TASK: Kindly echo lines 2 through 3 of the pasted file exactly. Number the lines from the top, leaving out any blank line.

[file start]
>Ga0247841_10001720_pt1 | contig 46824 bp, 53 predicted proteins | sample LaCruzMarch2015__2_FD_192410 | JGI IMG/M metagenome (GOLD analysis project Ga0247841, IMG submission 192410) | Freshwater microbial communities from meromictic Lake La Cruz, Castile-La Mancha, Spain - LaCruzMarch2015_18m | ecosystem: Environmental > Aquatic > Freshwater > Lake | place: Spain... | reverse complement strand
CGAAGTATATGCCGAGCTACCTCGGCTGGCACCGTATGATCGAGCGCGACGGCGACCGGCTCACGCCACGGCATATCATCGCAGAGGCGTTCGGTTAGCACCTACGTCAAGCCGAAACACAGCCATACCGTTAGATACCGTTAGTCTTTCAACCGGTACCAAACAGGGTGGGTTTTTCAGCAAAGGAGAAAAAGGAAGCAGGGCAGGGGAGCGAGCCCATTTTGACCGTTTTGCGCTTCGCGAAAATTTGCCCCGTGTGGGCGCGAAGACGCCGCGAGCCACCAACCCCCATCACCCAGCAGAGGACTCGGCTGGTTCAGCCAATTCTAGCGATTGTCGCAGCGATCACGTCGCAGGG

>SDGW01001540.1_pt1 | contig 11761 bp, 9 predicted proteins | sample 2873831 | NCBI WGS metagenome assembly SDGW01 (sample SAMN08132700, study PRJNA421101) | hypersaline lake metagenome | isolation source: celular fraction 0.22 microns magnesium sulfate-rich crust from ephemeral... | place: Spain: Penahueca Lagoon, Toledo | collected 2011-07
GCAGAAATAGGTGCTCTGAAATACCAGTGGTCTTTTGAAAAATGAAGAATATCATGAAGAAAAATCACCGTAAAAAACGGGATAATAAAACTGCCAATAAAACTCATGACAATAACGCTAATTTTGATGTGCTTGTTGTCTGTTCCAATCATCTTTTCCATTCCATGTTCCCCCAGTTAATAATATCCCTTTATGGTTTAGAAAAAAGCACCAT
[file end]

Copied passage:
CGAAGTATATGCCGAGCTACCTCGGCTGGCACCGTATGATCGAGCGCGACGGCGACCGGCTCACGCCACGGCATATCATCGCAGAGGCGTTCGGTTAGCACCTACGTCAAGCCGAAACACAGCCATACCGTTAGATACCGTTAGTCTTTCAACCGGTACCAAACAGGGTGGGTTTTTCAGCAAAGGAGAAAAAGGAAGCAGGGCAGGGGAGCGAGCCCATTTTGACCGTTTTGCGCTTCGCGAAAATTTGCCCCGTGTGGGCGCGAAGACGCCGCGAGCCACCAACCCCCATCACCCAGCAGAGGACTCGGCTGGTTCAGCCAATTCTAGCGATTGTCGCAGCGATCACGTCGCAGGG

>SDGW01001540.1_pt1 | contig 11761 bp, 9 predicted proteins | sample 2873831 | NCBI WGS metagenome assembly SDGW01 (sample SAMN08132700, study PRJNA421101) | hypersaline lake metagenome | isolation source: celular fraction 0.22 microns magnesium sulfate-rich crust from ephemeral... | place: Spain: Penahueca Lagoon, Toledo | collected 2011-07